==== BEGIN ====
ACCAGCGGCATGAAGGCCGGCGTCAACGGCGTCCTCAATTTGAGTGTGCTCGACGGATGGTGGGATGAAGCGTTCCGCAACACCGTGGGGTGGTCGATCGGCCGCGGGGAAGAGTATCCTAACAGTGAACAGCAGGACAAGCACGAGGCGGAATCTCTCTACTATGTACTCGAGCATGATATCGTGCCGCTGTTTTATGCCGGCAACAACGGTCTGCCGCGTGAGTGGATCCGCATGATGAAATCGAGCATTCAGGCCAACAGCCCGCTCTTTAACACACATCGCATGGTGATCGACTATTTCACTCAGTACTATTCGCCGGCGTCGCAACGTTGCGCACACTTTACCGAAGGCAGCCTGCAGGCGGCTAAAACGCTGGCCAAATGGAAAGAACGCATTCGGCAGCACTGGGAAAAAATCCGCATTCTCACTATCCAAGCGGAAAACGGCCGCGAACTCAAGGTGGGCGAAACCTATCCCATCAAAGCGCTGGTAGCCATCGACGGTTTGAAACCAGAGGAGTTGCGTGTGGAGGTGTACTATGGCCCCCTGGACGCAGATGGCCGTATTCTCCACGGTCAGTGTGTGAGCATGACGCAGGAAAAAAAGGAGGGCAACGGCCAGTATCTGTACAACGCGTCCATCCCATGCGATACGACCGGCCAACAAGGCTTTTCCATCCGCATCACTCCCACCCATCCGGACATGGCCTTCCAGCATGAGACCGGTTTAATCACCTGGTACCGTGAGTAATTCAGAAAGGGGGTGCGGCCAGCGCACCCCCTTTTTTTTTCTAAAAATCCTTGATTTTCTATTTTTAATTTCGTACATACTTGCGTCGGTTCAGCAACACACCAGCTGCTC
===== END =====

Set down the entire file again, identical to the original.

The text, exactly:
ACCAGCGGCATGAAGGCCGGCGTCAACGGCGTCCTCAATTTGAGTGTGCTCGACGGATGGTGGGATGAAGCGTTCCGCAACACCGTGGGGTGGTCGATCGGCCGCGGGGAAGAGTATCCTAACAGTGAACAGCAGGACAAGCACGAGGCGGAATCTCTCTACTATGTACTCGAGCATGATATCGTGCCGCTGTTTTATGCCGGCAACAACGGTCTGCCGCGTGAGTGGATCCGCATGATGAAATCGAGCATTCAGGCCAACAGCCCGCTCTTTAACACACATCGCATGGTGATCGACTATTTCACTCAGTACTATTCGCCGGCGTCGCAACGTTGCGCACACTTTACCGAAGGCAGCCTGCAGGCGGCTAAAACGCTGGCCAAATGGAAAGAACGCATTCGGCAGCACTGGGAAAAAATCCGCATTCTCACTATCCAAGCGGAAAACGGCCGCGAACTCAAGGTGGGCGAAACCTATCCCATCAAAGCGCTGGTAGCCATCGACGGTTTGAAACCAGAGGAGTTGCGTGTGGAGGTGTACTATGGCCCCCTGGACGCAGATGGCCGTATTCTCCACGGTCAGTGTGTGAGCATGACGCAGGAAAAAAAGGAGGGCAACGGCCAGTATCTGTACAACGCGTCCATCCCATGCGATACGACCGGCCAACAAGGCTTTTCCATCCGCATCACTCCCACCCATCCGGACATGGCCTTCCAGCATGAGACCGGTTTAATCACCTGGTACCGTGAGTAATTCAGAAAGGGGGTGCGGCCAGCGCACCCCCTTTTTTTTTCTAAAAATCCTTGATTTTCTATTTTTAATTTCGTACATACTTGCGTCGGTTCAGCAACACACCAGCTGCTC